The premier insisted that the government hasten its withdrawal from the country’s two biggest breweries, Habeco in Hanoi and Sabeco in Ho Chi Minh City.
But an official list of the other ten companies from which the government plans to divest through the State Capital Investment Corporation (SCIC) has yet to be released.
In a conversation with Tuoi Tre (Youth) newspaper, SCIC chairman Nguyen Duc Chi mentioned dairy behemoth Vinamilk, mega-insurer Bao Minh, leading telecom firm FPT, and Tien Phong Plastics as amongst those companies slated for non-state ownership.
Chi did not elaborate on the number of stakes the SCIC will sell at each of the ten firms, but previous statements from PM Phuc have pointed toward complete divestment from all these businesses.
A finance expert said the sale of state holdings at the ten unofficially named companies, along with the two leading beer makers, will raise more than $7 billion for the government.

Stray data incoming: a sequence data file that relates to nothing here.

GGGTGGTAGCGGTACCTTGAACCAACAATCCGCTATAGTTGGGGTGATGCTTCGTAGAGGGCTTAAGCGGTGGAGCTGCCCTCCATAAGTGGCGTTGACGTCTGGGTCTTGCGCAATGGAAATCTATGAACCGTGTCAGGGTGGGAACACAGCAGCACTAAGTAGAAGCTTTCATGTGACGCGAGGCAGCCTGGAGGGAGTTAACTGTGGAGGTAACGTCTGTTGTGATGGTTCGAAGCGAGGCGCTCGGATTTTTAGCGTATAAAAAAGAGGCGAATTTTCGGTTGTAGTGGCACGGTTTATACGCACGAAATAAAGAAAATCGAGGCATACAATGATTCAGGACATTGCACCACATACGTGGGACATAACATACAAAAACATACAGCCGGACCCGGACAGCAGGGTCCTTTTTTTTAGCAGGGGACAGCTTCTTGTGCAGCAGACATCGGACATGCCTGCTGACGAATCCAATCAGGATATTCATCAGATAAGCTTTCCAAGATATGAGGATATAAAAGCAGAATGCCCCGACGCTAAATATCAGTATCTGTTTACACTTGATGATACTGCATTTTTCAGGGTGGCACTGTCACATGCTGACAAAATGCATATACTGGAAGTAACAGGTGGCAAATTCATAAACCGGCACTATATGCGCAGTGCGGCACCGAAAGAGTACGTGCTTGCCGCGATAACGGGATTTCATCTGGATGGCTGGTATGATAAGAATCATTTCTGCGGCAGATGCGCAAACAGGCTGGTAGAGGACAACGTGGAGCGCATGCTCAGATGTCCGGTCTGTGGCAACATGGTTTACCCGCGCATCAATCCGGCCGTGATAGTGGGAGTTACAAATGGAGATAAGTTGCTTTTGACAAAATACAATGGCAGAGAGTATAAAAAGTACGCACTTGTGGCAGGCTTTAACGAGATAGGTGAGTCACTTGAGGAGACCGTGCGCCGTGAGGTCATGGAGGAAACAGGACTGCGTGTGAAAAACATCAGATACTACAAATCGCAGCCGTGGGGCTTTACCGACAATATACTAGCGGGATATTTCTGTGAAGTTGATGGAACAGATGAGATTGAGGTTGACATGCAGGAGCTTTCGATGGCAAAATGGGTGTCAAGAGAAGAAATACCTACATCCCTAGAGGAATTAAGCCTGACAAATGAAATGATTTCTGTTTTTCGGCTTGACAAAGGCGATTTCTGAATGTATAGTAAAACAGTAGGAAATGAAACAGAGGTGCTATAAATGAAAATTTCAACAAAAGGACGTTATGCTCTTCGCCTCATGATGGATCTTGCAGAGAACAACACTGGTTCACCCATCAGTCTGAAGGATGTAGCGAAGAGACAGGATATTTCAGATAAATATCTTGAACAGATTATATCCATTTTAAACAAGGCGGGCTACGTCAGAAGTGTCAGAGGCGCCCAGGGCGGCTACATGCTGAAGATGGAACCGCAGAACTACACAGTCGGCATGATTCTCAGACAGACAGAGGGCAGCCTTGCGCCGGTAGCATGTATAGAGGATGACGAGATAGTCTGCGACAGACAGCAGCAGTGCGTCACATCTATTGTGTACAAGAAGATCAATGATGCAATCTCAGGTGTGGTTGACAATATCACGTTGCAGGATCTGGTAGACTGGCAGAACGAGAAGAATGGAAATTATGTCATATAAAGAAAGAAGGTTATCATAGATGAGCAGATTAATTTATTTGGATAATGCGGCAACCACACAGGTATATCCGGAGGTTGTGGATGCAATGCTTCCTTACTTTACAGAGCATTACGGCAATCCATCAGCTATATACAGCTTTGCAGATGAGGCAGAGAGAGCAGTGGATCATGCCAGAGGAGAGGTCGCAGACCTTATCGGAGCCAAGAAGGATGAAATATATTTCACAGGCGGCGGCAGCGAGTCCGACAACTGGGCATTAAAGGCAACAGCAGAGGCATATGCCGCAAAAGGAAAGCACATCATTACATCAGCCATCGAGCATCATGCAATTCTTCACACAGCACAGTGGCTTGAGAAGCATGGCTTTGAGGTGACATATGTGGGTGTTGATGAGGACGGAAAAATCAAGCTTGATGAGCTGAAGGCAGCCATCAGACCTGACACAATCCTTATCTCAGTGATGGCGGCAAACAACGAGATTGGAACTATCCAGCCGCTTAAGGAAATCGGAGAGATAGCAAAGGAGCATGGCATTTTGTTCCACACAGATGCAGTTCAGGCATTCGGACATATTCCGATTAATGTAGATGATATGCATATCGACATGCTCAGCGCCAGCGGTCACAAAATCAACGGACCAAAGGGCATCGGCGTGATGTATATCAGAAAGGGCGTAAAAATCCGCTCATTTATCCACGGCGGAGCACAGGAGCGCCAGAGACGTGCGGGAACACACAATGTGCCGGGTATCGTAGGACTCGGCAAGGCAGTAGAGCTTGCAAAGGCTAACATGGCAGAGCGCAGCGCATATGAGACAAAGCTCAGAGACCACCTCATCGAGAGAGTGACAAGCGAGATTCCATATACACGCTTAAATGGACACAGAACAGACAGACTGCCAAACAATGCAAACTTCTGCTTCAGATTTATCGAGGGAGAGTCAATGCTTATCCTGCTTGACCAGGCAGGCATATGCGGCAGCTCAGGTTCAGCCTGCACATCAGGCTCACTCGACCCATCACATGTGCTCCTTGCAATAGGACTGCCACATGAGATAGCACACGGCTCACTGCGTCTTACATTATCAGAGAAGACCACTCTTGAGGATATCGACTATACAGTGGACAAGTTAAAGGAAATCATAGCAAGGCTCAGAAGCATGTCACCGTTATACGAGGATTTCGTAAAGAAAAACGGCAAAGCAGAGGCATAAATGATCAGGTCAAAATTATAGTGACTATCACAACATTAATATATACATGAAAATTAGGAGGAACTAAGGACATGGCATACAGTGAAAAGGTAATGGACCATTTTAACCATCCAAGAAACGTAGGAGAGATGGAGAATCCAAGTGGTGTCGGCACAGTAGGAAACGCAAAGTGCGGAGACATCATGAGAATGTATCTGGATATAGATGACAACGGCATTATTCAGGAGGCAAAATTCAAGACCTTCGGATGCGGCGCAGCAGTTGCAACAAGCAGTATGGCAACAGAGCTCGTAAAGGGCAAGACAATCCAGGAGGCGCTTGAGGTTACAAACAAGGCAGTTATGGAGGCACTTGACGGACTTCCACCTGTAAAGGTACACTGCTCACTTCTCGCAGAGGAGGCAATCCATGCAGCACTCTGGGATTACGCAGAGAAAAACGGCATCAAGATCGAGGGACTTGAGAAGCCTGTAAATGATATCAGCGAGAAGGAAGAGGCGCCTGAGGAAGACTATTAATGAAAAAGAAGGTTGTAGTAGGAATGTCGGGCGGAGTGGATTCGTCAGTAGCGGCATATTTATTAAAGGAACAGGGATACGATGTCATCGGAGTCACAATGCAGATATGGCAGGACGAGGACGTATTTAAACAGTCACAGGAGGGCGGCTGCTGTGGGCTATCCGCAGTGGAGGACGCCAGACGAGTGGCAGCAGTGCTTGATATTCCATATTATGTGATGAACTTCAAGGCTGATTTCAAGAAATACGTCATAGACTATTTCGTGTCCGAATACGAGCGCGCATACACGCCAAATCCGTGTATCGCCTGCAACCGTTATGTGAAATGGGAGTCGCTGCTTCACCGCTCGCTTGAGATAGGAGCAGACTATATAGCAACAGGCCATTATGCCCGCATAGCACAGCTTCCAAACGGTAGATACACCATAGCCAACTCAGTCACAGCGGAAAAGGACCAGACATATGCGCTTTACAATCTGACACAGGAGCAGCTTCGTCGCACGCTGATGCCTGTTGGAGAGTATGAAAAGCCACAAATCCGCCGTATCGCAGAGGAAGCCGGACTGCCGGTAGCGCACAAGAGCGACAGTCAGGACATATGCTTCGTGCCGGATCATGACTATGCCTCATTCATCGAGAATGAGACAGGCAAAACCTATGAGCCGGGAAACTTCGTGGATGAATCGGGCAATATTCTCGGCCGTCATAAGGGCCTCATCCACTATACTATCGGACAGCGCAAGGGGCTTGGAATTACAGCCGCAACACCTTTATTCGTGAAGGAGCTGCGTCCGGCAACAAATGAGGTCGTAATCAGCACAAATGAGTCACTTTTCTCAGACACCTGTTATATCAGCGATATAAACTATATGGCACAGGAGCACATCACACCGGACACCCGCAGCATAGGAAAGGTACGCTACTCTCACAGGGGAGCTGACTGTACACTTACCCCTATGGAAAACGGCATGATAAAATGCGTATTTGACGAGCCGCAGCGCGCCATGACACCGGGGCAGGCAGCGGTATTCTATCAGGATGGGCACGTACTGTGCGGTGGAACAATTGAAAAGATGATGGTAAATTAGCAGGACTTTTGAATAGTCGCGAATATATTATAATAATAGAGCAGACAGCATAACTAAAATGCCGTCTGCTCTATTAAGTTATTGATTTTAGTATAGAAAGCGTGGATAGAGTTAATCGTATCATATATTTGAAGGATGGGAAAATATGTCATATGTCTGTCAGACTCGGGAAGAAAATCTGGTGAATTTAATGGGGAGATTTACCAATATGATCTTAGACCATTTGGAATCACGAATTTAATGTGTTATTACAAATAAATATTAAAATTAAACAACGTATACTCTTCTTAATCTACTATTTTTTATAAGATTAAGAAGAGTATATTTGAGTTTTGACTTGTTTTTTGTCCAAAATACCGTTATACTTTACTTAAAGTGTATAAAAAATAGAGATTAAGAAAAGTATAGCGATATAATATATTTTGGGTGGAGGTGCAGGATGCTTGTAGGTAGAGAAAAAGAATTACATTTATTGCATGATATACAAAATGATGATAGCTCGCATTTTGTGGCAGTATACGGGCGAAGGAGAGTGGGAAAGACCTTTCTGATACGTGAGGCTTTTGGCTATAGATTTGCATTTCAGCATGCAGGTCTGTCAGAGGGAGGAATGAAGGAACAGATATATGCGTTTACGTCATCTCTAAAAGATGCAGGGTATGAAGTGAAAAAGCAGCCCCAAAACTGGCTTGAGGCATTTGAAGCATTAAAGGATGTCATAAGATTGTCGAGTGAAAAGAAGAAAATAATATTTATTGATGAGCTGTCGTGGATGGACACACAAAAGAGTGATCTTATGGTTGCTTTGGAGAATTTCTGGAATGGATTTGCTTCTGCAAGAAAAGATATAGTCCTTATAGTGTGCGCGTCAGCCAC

By selling its 45% stake in Vinamilk at a price equal to the dairy firm’s current stock price, the SCIC could rake in US$4.52 billion, the anonymous pundit explained.
For the rest of the ten-firm group, using the same calculation method, total value of the state holding sales could reach US$530 million, putting revenues from divestment from the ten SCIC-invested companies at US$5 billion.
As for the Sabeco and Habeco, sale estimates are based on previous acquisition offers from foreign investors.
The government currently holds an 81.79% stake in the Hanoi brewer, and 89.59% in the Ho Chi Minh City beer maker.
In 2014, Thailand’s ThaiBev offered to acquire the government’s entire stake in Sabeco for US$2 billion.
Habeco is currently valued at US$400 million, based on the VND50,000 a share Denmark-based Carlsberg spent on acquiring 17% of the company in 2008.
The finance expert concluded that the sale of government holdings at the 12 companies could bring in some US$7.4 billion, a considerable supplement for the state's ailing budget.
An official of the corporate reform division under the Government Office said the real values gained from the sales could be much bigger, as the government holdings will be auctioned rather than sold at fixed prices.